A couple of simple statistics should tell you all you need to know about why a solid customer retention strategy is critical: it can cost up to 6 times as much to acquire a new customer than it is to keep an existing one, yet companies typically spend much more on acquisition than they do on retention. The average business also loses about 20% of its customers annually by neglecting to pay attention to customer retention. When a company is just starting out, obviously customer acquisition is the priority, but for established companies there's no question that retention is an absolute necessity.
The Good News!
The exciting thing about the above information is that there has never been an easier time to provide fantastic after-sales service, improve customer engagement and increase customer retention rates. From on-site chatting platforms, to community forums and social-networking sites that enable direct-to-customer communication, there are a lot of options for businesses that want to take their customer retention to the next level.
It's also important to remember that improving your customer retention can actually be an intelligent customer acquisition strategy: by providing top-notch customer service and additional value, you can be sure that a percentage of your customers will convince their own networks to try your products or services.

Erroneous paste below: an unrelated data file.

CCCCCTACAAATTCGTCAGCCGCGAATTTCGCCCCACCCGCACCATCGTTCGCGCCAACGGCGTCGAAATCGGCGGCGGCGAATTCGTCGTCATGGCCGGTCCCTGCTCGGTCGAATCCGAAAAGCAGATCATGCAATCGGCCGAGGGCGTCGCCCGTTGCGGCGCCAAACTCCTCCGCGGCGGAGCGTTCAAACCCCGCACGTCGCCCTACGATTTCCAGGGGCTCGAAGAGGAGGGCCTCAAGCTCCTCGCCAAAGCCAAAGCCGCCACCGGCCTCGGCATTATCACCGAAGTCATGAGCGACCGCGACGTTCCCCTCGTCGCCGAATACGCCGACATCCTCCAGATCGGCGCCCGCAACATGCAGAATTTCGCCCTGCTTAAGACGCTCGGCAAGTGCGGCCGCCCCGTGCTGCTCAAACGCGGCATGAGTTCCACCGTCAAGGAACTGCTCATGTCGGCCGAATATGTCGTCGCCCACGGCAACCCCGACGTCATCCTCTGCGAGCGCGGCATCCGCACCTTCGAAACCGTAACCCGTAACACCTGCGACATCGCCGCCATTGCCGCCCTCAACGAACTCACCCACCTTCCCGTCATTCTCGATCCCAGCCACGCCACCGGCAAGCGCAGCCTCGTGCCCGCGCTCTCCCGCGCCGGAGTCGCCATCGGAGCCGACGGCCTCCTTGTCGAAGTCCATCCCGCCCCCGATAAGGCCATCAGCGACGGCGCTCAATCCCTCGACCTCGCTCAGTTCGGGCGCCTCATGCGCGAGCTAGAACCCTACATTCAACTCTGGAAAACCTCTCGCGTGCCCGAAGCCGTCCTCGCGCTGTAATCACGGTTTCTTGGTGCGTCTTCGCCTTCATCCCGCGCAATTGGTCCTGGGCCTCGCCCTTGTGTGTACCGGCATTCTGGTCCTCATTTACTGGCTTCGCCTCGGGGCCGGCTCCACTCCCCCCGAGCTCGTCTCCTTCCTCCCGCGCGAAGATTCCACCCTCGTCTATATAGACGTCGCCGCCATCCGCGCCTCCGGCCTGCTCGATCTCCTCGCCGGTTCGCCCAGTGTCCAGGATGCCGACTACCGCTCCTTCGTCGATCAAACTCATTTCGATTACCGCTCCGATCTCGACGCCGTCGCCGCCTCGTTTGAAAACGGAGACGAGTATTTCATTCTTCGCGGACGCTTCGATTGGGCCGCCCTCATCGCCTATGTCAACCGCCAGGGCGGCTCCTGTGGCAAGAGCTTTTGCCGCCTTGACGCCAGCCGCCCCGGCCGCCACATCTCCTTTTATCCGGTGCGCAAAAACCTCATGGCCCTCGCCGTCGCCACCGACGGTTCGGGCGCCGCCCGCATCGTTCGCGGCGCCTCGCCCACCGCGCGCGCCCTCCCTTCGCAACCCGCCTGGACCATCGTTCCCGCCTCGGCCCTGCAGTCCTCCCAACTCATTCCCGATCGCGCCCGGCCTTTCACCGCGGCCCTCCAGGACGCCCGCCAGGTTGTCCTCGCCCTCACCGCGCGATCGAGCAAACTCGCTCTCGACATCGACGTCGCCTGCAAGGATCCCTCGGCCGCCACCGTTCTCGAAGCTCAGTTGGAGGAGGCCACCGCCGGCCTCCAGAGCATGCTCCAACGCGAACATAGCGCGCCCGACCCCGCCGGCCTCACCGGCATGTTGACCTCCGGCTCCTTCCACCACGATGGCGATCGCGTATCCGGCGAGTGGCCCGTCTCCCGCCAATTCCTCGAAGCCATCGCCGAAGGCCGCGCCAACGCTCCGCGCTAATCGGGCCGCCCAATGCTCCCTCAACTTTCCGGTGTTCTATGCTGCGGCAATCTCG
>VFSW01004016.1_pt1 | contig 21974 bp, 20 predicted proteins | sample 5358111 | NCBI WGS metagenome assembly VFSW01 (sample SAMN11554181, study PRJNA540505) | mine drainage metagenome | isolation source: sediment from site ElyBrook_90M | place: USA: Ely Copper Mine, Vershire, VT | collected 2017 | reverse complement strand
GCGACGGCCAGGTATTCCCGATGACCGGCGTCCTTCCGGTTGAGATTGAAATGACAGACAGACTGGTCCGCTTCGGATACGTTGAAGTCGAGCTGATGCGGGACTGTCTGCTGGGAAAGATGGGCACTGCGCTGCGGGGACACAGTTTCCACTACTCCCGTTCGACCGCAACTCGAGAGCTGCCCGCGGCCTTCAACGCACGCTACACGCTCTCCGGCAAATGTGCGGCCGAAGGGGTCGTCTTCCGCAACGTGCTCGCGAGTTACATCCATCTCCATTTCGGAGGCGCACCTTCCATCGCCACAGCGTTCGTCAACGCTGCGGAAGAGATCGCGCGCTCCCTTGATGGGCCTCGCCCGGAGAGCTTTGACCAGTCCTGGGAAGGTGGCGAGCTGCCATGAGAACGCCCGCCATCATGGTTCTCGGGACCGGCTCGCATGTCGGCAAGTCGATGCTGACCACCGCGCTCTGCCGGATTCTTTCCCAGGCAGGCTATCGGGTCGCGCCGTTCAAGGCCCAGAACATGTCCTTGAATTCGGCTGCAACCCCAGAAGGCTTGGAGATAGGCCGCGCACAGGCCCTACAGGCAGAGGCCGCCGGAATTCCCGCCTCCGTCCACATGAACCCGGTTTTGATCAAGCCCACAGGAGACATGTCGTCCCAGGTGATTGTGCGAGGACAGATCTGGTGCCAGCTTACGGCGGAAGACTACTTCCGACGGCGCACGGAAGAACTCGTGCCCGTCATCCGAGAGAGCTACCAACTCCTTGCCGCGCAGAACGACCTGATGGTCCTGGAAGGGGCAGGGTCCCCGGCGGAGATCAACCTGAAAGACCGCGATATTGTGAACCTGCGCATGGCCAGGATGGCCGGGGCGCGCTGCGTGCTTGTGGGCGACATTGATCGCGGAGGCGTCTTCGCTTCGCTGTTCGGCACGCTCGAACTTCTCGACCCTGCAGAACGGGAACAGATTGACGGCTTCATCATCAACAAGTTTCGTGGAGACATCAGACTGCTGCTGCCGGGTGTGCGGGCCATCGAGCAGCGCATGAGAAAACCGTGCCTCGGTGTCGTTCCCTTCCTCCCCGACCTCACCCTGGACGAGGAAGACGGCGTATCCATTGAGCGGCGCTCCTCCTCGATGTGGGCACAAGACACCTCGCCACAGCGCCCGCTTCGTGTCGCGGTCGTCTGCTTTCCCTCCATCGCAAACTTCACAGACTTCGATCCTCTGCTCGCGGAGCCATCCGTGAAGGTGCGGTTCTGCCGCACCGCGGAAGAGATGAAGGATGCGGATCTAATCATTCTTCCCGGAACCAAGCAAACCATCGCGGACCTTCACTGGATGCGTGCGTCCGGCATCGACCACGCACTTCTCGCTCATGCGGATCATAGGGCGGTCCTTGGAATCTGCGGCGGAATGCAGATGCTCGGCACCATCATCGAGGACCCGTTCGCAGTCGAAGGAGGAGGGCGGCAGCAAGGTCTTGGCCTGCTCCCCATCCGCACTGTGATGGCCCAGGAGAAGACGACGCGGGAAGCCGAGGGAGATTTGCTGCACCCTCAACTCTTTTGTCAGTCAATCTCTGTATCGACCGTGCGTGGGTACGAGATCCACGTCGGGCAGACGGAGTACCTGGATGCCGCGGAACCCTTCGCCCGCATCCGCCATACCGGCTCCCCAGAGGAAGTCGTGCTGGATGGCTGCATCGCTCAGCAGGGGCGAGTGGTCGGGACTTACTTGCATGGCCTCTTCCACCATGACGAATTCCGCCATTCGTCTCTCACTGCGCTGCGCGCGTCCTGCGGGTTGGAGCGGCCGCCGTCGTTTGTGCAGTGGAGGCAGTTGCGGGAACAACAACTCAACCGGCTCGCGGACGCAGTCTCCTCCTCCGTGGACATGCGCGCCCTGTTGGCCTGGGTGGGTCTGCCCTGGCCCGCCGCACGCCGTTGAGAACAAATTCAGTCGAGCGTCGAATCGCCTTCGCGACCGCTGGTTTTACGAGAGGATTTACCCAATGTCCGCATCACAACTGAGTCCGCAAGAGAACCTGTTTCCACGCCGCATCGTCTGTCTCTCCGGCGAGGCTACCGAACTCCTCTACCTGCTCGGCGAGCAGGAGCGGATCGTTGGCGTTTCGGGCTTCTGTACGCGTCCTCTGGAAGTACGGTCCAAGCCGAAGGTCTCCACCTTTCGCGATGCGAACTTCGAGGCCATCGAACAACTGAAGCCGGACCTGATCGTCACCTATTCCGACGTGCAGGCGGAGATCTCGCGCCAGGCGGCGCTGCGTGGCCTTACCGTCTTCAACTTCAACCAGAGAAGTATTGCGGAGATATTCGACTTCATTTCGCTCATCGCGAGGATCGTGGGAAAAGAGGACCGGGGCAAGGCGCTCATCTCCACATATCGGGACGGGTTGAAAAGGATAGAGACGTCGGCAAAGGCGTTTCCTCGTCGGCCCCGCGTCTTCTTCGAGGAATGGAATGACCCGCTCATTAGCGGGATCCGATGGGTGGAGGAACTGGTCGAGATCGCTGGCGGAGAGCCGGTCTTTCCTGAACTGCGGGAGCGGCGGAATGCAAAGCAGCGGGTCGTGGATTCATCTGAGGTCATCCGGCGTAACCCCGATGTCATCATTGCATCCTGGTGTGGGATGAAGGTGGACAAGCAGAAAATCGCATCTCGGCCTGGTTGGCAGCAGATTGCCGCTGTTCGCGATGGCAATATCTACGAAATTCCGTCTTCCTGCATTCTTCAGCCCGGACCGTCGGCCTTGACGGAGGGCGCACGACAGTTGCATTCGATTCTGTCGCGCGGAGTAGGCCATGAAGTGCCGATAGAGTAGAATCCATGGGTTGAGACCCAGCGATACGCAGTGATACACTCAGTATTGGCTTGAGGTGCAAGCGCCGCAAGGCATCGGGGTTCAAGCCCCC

How To Improve Your Customer Retention Rates
1.) R.e.s.p.e.c.t. One of the simplest yet effective ways to increase your retention rates is to treat each customer with respect! The 'one and done' businesses mentioned above do the exact opposite – they put on the hard word until they've gotten what they want, and they then ignore any attempts at following up, reducing post-purchase dissonance or providing quality customer service. If you want your customers to stick around, show them that you value their business with a follow-up email thanking them for their purchase.